Along the way we chatted about all things. A lot about the outdoors and nature, work and everyday life, and our hopes and dreams. These are all ladies I love and admire, and it was so good to have this opportunity to catch up and natter, while enjoying this lovely hike.
Navigation was reasonably easy thanks to the way markers, although the path was not always straight forward. The hill at Pen y Gelli was steep and waterlogged, and we had a number of unofficial water crossings where recent heavy rain had created ponds and rivers out of springs and little brooks. Pen y Bryn was another steep climb, causing much panting, but even with the mud and hills we were loving being out in the middle of rural Wales. The woodland at Craig Arthbry, which comes just after crossing the River Alwen, was particularly beautiful.
After about 11 miles, having been looking out for a suitable camping spot for the last half-an-hour or so, we wandered into a farmyard at Bodynlliw. A quick chat about whether or not we might borrow some space behind one of the walls in the corner a field, Chelsea asked the farmer if he would mind us pitching up, and not only did he kindly oblige, he also offered us the use of his toilet and tap for our stay. I admit I would never have had the courage to ask if it was just me, but I am very grateful that Chelsea did, and that the farmer and his wife were so kind and welcoming.
This was to be my first wild camping experience and I’m not sure having an actual toilet made it a “real” one, but it was certainly nice and very welcome. Wild camping is not technically legal in Wales, and so being very discrete and practicing Leave No Trace is hugely important, as is getting the permission of the landowner where possible. Of course, even with the farmer’s kindness we were still responsible campers; we pitched up out of the way so we weren’t visible from the farm house, were clean and tidy, and when we left in the morning ensured we left nothing but patches of slightly flattened grass.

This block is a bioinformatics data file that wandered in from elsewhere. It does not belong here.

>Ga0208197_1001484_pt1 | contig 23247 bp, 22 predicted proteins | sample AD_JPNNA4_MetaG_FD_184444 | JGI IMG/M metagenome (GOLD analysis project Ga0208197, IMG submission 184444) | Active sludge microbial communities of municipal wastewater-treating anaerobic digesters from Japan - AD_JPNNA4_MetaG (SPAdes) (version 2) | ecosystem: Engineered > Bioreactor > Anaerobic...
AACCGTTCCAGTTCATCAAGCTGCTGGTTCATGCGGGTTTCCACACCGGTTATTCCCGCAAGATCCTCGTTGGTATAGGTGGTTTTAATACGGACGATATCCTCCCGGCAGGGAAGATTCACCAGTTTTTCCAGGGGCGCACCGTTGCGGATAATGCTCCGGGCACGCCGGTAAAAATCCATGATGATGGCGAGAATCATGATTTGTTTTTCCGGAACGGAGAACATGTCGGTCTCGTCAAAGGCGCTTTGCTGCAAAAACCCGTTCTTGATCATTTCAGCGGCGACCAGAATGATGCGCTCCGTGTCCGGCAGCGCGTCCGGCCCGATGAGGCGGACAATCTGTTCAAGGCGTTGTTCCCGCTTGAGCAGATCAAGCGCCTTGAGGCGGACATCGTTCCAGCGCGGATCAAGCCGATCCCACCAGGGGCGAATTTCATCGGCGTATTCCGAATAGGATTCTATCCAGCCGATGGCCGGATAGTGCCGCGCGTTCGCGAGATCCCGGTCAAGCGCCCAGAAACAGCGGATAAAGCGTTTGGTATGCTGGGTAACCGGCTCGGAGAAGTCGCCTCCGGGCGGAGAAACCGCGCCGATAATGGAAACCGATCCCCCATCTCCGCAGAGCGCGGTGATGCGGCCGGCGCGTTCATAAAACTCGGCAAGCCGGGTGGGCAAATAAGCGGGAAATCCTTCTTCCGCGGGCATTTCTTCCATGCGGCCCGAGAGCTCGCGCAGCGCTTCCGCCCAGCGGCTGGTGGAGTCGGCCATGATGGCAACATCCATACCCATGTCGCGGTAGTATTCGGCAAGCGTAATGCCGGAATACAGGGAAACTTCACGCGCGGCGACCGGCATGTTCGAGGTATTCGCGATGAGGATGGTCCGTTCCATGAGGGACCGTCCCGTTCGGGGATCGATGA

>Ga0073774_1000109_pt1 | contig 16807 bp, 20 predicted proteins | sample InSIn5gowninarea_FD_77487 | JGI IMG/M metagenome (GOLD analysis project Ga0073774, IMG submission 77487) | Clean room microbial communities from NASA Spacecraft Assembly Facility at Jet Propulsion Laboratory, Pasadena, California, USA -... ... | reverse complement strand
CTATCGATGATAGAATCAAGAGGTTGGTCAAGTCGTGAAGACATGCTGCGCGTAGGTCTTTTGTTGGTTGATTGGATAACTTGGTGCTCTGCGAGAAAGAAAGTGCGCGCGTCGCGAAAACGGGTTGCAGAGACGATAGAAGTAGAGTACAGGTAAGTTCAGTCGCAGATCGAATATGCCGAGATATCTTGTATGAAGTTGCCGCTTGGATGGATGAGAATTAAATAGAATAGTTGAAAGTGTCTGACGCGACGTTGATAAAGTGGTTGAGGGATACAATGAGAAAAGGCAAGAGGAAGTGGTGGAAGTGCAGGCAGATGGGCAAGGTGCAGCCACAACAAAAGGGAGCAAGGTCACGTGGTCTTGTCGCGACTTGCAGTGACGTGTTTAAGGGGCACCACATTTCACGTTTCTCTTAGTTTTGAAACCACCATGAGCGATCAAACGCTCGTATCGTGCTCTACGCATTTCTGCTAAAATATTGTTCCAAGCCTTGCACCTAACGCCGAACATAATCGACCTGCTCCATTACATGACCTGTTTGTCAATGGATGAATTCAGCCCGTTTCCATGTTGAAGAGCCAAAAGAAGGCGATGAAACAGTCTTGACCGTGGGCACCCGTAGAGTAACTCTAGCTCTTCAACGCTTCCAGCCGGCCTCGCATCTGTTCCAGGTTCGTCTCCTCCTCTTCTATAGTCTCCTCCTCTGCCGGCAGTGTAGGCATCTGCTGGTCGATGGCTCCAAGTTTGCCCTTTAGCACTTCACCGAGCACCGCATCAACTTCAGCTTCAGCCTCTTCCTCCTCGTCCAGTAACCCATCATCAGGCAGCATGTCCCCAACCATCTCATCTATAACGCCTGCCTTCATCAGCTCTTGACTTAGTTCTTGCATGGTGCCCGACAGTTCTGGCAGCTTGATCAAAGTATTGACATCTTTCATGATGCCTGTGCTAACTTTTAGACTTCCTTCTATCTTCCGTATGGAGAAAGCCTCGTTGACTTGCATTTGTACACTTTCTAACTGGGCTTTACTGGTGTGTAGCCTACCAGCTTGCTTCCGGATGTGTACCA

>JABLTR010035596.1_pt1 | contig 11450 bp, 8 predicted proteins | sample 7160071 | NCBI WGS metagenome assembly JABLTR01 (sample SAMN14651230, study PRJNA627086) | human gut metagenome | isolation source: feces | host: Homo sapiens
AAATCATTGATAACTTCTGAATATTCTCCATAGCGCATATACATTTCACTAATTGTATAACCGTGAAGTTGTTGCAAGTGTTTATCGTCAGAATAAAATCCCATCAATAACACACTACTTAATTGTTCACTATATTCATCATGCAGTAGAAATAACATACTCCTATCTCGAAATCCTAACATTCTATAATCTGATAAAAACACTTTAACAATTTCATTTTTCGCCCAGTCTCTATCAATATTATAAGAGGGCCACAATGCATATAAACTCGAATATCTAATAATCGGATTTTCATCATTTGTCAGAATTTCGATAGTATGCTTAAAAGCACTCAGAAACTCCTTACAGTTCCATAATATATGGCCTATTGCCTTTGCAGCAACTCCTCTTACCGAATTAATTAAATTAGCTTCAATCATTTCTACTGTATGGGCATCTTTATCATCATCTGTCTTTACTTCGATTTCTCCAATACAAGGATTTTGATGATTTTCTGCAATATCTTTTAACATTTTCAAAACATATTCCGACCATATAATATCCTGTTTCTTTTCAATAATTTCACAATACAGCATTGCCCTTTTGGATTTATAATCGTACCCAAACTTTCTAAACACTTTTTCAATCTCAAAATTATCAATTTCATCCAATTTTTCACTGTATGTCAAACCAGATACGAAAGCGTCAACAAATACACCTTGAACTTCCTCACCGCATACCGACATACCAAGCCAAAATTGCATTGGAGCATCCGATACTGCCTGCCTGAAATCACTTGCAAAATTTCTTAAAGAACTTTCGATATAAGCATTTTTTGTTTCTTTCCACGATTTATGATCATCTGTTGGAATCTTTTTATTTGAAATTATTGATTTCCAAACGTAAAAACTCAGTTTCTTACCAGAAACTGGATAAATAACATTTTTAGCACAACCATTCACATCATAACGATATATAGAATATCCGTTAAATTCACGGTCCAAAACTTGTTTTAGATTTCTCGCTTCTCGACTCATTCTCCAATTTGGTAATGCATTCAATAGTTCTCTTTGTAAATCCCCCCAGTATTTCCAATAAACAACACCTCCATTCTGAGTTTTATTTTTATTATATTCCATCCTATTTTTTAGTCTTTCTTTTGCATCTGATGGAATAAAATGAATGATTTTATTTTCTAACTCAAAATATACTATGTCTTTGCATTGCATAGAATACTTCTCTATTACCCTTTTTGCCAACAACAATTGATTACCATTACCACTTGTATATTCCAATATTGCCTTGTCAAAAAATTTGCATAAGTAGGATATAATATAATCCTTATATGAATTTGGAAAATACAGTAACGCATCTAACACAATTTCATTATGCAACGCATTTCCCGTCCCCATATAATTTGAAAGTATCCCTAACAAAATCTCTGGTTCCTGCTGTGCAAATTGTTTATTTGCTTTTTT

We dined on expedition meals and chocolate, drank tea, and enjoyed a cold evening overlooking the valley. The simplicity of evenings under canvas is one of my favourite things about camping, I enjoy the basics of cooking with boiled water and watching the clouds move across the sky as the sun goes down.
I wrote in my (very short) journal entry that evening that the walk had been much harder than I thought it would be. The previous few weeks had been utterly full-on, my head was full and my body ready for everything that nature could offer. But in all that I’d not prepared for how hilly – or muddy – this was going to be. Nothing we couldn’t handle, it was more about getting into the right mindset for carrying a heavy pack and navigating water crossings.
It rained in the night but I slept reasonably well, getting up at around 7am to a silent and very peaceful camp. Unfortunately, Chelsea had not had such a good night, the rain decided it wanted to make her night as uncomfortable as possible, and she had wet gear. This is always sad, because it makes the next day much less exciting, and anyone would be forgiven for wanting to give up. Thankfully Chelsea is hugely strong willed and was determined to continue anyway – we’re all glad she did.